Pathways to Progress: Status of Water and Sanitation in Africa

Key Findings

Political stability has heavily influenced progress in improving access to WSS service with low-income stable countries outperforming low-income fragile and resource-rich countries.

Resulting in making greater increases in coverage across subsectors; reducing open defecation more markedly in rural sanitation; being more successful in keeping up with population growth in urban water supply; and achieving more equitable access, with a smaller gap in coverage between the richest and poorest segments of the population.

The shift in how aid is delivered, from donor-driven projects to country-led programmatic approaches, has strengthened the service delivery pathways that translate inputs (finance) into outcomes (coverage) anchored in core government systems—greatly extending their reach and rate of implementation capacity.

An estimated $25 billion dollars of aid has been channeled to water supply and sanitation over the past 20 years. The good progress of low-income stable countries has been assisted by their receiving three times more aid than low-income fragile countries and two times more aid than resource-rich countries, per unserved person. However, the relative strength of low-income stable country performance is not only the result of greater funding but the nature of that funding. As aid modalities have shifted from donor-driven projects to country-led programmatic approaches to service delivery—along the Paris Principles for aid effectiveness—line ministries have increasingly used core- government systems (public financial management systems and decentralized service delivery capacity) and private sector capacity in the wider economy.  The progress has itself made these sectors more attractive propositions for further investment both from domestic and external sources. This is the virtuous cycle required to incrementally close the annual shortfall in capital investment of US$6 billion needed to meet national targets.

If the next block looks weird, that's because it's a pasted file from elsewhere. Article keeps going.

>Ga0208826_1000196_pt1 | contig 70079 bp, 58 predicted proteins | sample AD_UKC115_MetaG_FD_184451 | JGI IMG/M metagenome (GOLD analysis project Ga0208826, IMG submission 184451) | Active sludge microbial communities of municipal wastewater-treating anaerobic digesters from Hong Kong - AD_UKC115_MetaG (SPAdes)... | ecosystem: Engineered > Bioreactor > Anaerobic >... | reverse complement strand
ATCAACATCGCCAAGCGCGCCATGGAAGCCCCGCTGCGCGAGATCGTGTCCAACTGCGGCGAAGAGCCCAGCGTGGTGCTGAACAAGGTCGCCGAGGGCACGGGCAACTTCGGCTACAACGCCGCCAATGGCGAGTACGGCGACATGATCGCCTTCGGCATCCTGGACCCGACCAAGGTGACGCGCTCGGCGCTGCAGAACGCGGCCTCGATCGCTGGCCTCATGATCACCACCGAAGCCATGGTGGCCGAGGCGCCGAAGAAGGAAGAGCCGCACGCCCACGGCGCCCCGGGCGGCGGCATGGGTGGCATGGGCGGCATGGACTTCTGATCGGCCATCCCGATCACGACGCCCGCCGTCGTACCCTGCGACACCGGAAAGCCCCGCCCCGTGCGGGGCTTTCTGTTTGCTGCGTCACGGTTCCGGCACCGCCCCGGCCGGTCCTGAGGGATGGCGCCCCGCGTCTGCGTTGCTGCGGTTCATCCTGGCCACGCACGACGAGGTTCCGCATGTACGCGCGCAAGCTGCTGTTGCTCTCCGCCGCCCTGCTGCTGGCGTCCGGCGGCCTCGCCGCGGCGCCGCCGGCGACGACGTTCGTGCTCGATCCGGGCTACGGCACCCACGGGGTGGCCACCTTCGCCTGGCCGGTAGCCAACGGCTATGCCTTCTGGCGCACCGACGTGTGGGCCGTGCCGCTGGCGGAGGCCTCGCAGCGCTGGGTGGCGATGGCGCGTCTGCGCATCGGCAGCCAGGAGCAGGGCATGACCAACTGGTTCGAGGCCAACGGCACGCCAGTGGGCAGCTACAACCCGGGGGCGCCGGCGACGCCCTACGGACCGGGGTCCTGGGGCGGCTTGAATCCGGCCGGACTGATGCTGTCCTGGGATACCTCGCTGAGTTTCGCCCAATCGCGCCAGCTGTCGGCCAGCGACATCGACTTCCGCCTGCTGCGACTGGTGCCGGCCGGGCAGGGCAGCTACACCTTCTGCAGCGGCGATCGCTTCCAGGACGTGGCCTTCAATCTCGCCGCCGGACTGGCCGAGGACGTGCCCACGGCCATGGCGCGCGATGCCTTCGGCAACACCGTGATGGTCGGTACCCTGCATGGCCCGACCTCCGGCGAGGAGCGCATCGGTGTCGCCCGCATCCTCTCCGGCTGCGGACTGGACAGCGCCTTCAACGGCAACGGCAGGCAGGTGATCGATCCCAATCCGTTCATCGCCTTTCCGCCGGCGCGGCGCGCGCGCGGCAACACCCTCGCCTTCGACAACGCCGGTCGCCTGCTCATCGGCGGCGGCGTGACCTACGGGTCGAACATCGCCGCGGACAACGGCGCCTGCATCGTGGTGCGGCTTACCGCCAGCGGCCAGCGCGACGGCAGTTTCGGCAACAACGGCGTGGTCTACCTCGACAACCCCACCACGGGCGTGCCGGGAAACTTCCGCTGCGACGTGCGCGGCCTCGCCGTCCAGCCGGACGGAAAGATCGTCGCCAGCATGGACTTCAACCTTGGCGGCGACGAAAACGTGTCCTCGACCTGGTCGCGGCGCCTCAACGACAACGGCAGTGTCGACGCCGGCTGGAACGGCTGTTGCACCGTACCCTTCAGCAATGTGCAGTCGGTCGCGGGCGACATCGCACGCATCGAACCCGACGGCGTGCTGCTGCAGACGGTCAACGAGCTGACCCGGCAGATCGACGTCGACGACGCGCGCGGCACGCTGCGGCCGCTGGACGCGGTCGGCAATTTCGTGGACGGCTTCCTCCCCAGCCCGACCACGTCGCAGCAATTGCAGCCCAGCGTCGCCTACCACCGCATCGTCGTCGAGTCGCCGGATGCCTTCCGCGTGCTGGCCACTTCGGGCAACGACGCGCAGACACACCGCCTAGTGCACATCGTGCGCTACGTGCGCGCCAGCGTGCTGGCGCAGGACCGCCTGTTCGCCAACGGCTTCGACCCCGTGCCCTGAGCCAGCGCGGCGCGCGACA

The African Ministers Council on Water (AMCOW) commissioned the production of a second round of Country Status Overviews (CSOs) on water supply and sanitation, to shed light on the factors that underpin progress in the sector. The World Bank, Water and Sanitation Program (WSP), and the African Development Bank implemented this task in close partnership with UNICEF, WHO, and the governments of 32 countries in Sub-Saharan Africa. The full synthesis report, Pathways to Progress: Transitioning to Country-Led Service Delivery Pathways to Meet Africa’s Water Supply and Sanitation Targets and individual country reports are available below for download.

Country Reports

(Additional country reports coming soon)

Angola Ghana Rwanda
Benin Kenya Senegal (English | French)
Burkina Faso (English | French Liberia Sierra Leone
Cameroon(English | French Mali South Africa
Central African Republic (English French Mauritania Tanzania
DRC Mozambique Togo
Ethiopia Niger Uganda
The Gambia Nigeria Zimbabwe
    The Synthesis Report

About the Lead Author

Dominick de Waal is a Senior Finance Specialist working with WSP based in Nairobi, Kenya. He leads the Africa region’s work on public finance, sector performance monitoring and aid effectiveness. In addition to task managing the Country Status Overview exercise, he is leading WSP's response in fragile states, which supports transitioning from isolated WSS interventions to country-led sector programming. For more information on the report, contact Dominick at

Co-authored by Maximilian Hirn and Nathaniel Mason.